Republican rift tears into Kinston

A series of attack ads making their way into area mailboxes illustrate part of a vicious statewide political battle between two Republican factions.

The target: state Rep. Stephen LaRoque, R-Lenoir. LaRoque, an incumbent, is seeking his party’s nomination Tuesday against challenger Willie Ray Starling of Wayne County.

Starling isn’t tied directly to the three groups that are attacking House co-Speaker Richard Morgan and his supporters, who include LaRoque. But Starling is benefiting from it.

For example, one recent flyer mailed to registered Republicans in this district features a photo of a graveyard on the front, with LaRoque’s picture on the inside. The high-gloss paper slams LaRoque for bringing “the death tax back to life,” and voting for more than “$1 billion in higher taxes.”

“It’s all hogwash,” LaRoque said on Tuesday. “In the budget, we kept the current taxes that were in place. … I’m still telling people that if you’re married, you are paying less in state taxes this year than you were when I ran for office two years ago.”

For some groups, that’s not good enough. The Republican Legislative Majority of North Carolina issued the graveyard flyer. Similar ads have been sent out by the Americans for Prosperity group and the Citizens for a Sound Economy.

Art Pope, a former Wake County Republican legislator, sits on the national board of directors for one of the three groups. He once sat on the board of another, and provided some of the startup money for the third.

Pope downplays tying the circulars to attacks on Morgan and his supporters. He cites a 2001 vote in which nearly all General Assembly Republicans opposed a two-year sales tax increase, and compares that to the 2003 budget, which LaRoque, Morgan and several other Republicans voted for. That budget included the tax for another two years.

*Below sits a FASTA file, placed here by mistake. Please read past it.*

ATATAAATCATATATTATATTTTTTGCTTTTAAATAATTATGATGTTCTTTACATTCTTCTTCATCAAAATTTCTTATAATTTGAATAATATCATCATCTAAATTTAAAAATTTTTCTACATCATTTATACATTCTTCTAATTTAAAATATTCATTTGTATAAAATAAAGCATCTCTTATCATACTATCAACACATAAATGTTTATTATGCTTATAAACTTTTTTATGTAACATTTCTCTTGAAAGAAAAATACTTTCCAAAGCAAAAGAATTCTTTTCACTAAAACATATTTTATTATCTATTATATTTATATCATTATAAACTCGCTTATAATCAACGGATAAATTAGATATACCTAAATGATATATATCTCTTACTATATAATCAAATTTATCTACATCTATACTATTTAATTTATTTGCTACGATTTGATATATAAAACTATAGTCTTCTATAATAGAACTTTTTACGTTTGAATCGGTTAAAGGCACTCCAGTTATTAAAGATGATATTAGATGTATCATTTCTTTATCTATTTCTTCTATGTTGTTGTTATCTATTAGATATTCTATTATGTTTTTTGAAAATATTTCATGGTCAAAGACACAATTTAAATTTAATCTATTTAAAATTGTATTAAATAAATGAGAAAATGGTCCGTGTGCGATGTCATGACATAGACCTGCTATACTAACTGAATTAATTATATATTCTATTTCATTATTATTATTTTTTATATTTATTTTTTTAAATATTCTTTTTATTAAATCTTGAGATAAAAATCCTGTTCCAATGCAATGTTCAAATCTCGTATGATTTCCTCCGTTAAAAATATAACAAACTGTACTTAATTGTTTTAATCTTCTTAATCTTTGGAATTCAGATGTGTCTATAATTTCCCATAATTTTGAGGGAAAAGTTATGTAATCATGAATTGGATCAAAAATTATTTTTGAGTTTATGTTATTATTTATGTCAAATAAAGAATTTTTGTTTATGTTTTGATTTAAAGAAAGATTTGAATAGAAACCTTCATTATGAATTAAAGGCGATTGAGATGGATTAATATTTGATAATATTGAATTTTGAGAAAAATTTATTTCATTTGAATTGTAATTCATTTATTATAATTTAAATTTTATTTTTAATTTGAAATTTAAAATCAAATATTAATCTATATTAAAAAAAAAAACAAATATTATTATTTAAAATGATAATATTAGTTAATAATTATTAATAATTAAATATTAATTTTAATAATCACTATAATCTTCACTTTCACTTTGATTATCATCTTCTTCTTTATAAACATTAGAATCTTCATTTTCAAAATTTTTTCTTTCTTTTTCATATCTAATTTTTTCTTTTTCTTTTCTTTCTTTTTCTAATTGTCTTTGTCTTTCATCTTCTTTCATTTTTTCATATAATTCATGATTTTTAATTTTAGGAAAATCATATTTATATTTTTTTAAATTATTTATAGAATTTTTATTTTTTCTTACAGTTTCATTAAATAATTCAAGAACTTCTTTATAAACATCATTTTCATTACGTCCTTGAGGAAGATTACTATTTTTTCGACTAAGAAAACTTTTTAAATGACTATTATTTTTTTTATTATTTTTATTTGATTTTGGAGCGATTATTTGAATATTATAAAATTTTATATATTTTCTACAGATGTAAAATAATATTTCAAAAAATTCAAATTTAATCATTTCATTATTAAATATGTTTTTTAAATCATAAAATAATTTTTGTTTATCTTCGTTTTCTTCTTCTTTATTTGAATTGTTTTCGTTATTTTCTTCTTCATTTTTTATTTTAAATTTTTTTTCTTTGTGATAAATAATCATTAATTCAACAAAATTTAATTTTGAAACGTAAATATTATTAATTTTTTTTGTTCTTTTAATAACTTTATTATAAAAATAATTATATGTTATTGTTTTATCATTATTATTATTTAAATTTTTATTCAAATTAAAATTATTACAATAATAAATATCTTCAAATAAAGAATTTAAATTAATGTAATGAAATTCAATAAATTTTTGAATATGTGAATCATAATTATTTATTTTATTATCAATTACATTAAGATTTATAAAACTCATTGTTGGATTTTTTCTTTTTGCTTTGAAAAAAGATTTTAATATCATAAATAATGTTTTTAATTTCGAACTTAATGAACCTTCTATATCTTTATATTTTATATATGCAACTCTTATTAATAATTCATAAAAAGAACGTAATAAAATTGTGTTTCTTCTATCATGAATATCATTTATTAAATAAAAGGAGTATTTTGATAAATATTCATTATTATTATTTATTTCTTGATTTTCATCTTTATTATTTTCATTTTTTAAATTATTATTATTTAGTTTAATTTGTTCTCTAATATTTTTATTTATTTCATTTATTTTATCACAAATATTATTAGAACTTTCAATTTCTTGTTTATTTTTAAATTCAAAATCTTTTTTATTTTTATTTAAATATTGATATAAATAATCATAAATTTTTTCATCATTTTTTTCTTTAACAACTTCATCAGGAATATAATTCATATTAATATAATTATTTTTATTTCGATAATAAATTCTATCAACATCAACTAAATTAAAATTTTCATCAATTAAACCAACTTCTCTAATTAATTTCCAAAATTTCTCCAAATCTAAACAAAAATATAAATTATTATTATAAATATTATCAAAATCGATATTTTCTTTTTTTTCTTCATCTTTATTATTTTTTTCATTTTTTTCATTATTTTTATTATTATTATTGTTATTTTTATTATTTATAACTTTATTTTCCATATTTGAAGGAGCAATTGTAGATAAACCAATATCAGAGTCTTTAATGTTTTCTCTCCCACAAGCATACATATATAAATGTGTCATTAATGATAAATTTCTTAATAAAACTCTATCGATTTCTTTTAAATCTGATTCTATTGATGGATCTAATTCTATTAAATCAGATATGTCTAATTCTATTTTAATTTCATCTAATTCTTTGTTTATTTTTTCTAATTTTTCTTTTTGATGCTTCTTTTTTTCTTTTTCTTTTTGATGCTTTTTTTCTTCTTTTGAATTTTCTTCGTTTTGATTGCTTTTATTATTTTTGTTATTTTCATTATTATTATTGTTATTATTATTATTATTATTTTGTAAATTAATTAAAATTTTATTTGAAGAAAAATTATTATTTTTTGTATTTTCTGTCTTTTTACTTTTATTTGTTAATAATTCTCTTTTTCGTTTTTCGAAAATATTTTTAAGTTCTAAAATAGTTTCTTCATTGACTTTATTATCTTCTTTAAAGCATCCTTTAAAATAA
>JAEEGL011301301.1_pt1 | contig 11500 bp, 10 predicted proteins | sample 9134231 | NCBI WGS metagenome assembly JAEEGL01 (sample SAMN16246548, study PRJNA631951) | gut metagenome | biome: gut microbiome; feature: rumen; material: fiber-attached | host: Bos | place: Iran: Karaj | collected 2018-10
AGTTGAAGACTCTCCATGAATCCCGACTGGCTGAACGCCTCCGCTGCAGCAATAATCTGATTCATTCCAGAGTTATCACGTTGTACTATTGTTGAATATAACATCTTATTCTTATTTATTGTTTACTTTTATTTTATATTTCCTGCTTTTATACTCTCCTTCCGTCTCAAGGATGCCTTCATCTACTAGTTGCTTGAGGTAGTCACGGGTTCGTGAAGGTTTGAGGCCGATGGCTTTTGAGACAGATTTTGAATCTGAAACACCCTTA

Pope points to the extension or altering of a handful of other taxes, calling them “all new.” Starling reiterates that point.

Voters in 2002 had a choice between Democrats who raised taxes, and Republicans who didn’t, Pope said. This year, that choice is absent, he said.

“They’re just digging the hole deeper,” Pope told The Free Press. “The first thing you do when you find yourself in a hole is stop digging.”

Pope has donated $1,000 to Starling’s campaign. Starling has had little to do with the flyers. He hasn’t had to. But ask him, and he will cite what he calls problems in Raleigh that date back to the establishment of co-speakers in the House and the committee assignments that followed.

“There are times you need to stand up for yourself, and not stick with the party. But when you’re picking leadership, you’ve got to,” Starling said. “Like LaRoque’s position on the Global TransPark. I don’t agree with that, but I don’t fault him for it. That took courage.”

LaRoque, when questioned, began doling out a list of tax credits he supported. He’s tried to keep his campaign full of “positive messages,” focusing on the future, he said.

LaRoque said he plans two or three more mail pieces for himself, at least one of which will address the attack ads, before Tuesday’s election. He calls the anti-Morgan faction of Republicans “radical extremists.”

“The Republican Party is in a transition in North Carolina,” LaRoque said. “I believe in opening up the tent and allowing others to come in. We don’t have to agree on everything all the time. With this group, if you disagree one time, you’re an outcast.”

One possible side effect of the hard-line voting promoted by Starling, Pope and others: deadlock. They deny it. LaRoque doesn’t.

LaRoque maintained that his opponents’ insistence on ideology over practicality is not representative of people here. He cited that the three activists groups have deep roots in Raleigh and Greensboro.

“That’s not the way Ronald Regan thought,” LaRoque said, summoning a line from the late president’s 1983 State of the Union address. ” ‘So, let us, in these next two years – men and women of both parties, every political shade – concentrate on the long-range, bipartisan responsibilities of government, not the short-range or short-term temptations of partisan politics.’ “

Jason Spencer can be reached at (252) 527-3191, Ext. 237, or